Councils sustain biosphere


MEMBER councils have bailed out the Western Port Biosphere which in January warned money would run out by this month, April.

Executive officer Cecelia Witton says the biosphere foundation has survived a “hectic” few months with the help of “our biosphere councils and others, [and] secured the funding required to meet the projected cash flow shortfall”.

In a bid to secure future funding a memorandum of understanding (MOU) is now being drawn up between the biosphere and its member councils: Mornington Peninsula Shire, Bass Coast, Cardinia and Casey.

Frankston Council withdrew its $20,000 commitment four years ago, leading to the biosphere’s financial woes.

The biosphere is hoping Frankston will rejoin the biosphere as a financial contributor.

Ms Witton told an extraordinary general meeting in January that the organisation was running out of money before a vote was taken to give the board of directors the power to wind up the “company”.

That option has not been needed, although Ms Witton says there is an urgent need to increase membership.

“It is great to be able to report on the more positive funding situation, but renewal of memberships is slow. I urge current members to renew now, because we must retain a membership base of a minimum of 50 financial members to meet the criteria for our charitable DGR [charitable gift recipient] status,” Ms Witton wrote in the latest edition of the biosphere’s newsletter, The Biosphere Connector.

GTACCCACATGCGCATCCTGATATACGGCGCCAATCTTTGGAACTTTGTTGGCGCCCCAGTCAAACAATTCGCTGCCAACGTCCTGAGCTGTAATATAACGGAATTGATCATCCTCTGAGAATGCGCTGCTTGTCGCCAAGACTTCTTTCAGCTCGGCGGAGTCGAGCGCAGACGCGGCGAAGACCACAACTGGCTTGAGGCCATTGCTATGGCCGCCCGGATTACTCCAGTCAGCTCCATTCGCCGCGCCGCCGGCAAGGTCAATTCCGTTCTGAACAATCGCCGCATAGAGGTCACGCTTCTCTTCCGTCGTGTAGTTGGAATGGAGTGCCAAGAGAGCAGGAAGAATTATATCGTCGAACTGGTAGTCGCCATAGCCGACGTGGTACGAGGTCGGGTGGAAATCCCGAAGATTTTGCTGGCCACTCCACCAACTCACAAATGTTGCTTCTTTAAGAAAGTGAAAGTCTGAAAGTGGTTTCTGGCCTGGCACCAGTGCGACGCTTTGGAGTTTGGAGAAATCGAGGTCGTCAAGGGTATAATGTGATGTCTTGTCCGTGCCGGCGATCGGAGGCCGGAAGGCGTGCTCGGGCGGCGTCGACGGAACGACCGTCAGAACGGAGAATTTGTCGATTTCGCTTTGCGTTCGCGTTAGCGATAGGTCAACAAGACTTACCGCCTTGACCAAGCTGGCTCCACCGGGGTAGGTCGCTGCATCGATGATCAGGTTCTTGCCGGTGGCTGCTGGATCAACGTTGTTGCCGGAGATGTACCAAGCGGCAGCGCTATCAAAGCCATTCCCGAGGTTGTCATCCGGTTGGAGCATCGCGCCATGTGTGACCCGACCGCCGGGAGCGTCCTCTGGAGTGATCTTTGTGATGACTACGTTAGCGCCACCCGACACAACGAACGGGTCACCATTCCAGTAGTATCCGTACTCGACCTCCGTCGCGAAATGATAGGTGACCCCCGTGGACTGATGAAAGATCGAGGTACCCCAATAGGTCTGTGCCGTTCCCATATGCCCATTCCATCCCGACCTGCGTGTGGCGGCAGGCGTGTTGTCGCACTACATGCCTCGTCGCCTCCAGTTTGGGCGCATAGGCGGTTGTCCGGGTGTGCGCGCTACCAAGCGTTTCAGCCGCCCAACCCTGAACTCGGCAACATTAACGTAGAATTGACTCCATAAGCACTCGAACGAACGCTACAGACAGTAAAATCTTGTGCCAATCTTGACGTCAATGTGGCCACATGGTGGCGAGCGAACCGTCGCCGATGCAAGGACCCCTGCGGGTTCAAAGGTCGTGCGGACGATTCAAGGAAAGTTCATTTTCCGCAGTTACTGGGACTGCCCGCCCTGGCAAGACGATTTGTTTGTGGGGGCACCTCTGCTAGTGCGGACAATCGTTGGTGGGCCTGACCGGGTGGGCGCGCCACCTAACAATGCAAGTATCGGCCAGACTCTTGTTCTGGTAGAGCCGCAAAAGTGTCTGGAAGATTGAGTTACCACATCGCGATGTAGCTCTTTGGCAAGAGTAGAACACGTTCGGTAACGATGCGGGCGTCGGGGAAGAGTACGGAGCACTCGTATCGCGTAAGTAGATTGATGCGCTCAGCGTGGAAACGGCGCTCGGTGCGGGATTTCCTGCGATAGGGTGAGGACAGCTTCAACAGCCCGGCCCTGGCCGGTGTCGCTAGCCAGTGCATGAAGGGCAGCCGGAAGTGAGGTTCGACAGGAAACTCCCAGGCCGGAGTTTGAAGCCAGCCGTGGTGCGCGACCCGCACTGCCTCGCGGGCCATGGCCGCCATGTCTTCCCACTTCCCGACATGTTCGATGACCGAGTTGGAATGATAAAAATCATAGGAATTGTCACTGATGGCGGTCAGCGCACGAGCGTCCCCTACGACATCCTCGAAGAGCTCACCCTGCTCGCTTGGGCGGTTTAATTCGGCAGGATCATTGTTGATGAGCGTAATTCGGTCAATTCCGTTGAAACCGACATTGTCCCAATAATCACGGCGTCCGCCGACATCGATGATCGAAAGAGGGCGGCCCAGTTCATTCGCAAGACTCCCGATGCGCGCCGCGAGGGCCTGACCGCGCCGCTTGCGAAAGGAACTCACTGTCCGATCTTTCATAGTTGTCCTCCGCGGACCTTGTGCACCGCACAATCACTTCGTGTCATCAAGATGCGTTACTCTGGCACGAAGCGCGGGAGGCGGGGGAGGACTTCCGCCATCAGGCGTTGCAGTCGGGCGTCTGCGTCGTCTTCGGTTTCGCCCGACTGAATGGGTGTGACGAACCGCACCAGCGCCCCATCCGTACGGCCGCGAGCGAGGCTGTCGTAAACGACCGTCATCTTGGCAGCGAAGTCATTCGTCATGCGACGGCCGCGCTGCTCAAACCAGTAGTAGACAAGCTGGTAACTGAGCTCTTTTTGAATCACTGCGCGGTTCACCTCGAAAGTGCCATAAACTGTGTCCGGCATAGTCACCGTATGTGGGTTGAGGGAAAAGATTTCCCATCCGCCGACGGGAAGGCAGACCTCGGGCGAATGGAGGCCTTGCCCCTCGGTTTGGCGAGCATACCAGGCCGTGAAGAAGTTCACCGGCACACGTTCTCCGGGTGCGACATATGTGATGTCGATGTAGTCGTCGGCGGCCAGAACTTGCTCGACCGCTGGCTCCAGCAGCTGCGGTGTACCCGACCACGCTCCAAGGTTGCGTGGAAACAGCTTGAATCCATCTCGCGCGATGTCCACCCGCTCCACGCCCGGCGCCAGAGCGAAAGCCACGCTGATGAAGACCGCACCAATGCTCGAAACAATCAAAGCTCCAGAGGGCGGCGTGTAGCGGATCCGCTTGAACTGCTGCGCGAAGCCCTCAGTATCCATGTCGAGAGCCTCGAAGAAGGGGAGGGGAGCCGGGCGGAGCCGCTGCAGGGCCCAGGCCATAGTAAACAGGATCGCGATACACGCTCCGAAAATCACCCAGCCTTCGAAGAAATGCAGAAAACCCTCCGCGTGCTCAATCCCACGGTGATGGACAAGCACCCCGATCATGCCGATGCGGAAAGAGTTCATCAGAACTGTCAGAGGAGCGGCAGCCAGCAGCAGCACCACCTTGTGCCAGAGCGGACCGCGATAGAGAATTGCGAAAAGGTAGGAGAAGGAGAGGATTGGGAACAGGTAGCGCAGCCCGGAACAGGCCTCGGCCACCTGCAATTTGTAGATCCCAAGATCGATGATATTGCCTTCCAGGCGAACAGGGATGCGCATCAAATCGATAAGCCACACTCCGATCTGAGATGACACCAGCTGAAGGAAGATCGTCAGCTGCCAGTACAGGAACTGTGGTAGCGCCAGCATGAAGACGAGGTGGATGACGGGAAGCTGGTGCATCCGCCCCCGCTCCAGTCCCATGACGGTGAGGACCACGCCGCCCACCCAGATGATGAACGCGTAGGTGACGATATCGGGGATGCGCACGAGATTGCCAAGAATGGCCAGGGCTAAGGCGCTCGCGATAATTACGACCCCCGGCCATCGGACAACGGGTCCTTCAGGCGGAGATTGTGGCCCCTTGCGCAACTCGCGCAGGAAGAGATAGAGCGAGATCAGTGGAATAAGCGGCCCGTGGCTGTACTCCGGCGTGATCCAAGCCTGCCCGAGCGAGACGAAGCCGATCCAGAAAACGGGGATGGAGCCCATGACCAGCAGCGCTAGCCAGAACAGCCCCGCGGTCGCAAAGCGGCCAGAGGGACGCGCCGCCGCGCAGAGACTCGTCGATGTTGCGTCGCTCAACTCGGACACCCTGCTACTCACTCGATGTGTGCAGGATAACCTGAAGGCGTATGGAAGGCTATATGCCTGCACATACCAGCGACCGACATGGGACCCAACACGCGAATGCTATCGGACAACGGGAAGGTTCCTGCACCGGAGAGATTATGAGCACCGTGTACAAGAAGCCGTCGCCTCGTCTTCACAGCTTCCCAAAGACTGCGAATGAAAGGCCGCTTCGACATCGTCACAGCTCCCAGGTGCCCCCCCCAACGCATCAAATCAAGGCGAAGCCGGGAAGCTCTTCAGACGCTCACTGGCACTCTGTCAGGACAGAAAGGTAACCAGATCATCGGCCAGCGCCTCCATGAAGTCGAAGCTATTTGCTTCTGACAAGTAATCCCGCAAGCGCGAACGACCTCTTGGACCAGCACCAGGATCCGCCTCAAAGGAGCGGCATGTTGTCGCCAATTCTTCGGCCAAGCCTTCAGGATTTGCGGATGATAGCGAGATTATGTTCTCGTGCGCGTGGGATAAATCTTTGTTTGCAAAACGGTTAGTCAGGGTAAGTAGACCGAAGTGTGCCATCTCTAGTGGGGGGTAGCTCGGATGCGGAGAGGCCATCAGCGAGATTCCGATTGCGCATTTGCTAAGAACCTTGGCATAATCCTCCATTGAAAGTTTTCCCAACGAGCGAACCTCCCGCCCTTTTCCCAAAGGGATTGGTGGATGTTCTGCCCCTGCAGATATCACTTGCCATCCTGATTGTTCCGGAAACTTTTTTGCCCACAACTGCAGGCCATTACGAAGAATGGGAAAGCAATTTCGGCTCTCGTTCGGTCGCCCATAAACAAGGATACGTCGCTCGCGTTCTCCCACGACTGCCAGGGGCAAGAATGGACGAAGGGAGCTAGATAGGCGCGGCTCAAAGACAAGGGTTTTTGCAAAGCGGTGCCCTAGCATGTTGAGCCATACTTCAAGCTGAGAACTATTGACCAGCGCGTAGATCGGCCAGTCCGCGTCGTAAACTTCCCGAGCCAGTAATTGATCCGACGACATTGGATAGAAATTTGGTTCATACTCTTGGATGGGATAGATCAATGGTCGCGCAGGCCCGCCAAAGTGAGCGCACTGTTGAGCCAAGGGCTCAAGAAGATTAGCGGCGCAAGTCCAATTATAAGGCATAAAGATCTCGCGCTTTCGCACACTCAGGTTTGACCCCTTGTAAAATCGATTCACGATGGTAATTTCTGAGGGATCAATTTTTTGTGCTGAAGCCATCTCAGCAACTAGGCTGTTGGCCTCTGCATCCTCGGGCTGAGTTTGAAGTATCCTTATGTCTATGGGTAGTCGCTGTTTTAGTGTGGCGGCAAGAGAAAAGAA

“Without ongoing support from our membership, the foundation will not be able to take advantage of philanthropic funding opportunities for which DGR status is required

The 2142 square-kilometre Mornington Peninsula and Western Port Biosphere Reserve – one of 14 in Australia – includes five local government areas and French Island.

Listed under the UNESCO’s man and the biosphere program, it includes national and marine parks, rural agriculture and urban-growth areas.

Western Port is also listed under the Ramsar Convention on Wetlands of International significance.

Biospheres are described as being “sites of excellence that seek to reconcile conservation of biological and cultural diversity and economic and social development through partnerships between people and nature”.

Although they have no statutory powers biospheres are seen as being “ideal learning sites to test and demonstrate innovative approaches to sustainable development and conservation on a regional scale”.

The Western Port Biosphere says it “works with the community to create a better future for the Western Port Biosphere Reserve—environmentally, socially and economically. We do this through research, education, community engagement, partnerships and on-ground conservation efforts”. Projects include Growing connections (habitat corridors); Water stewardship; Protecting Ramsar values; Watson Creek, Somerville; and the Southern brown bandicoot recovery program.

First published in the Western Port News – 11 April 2017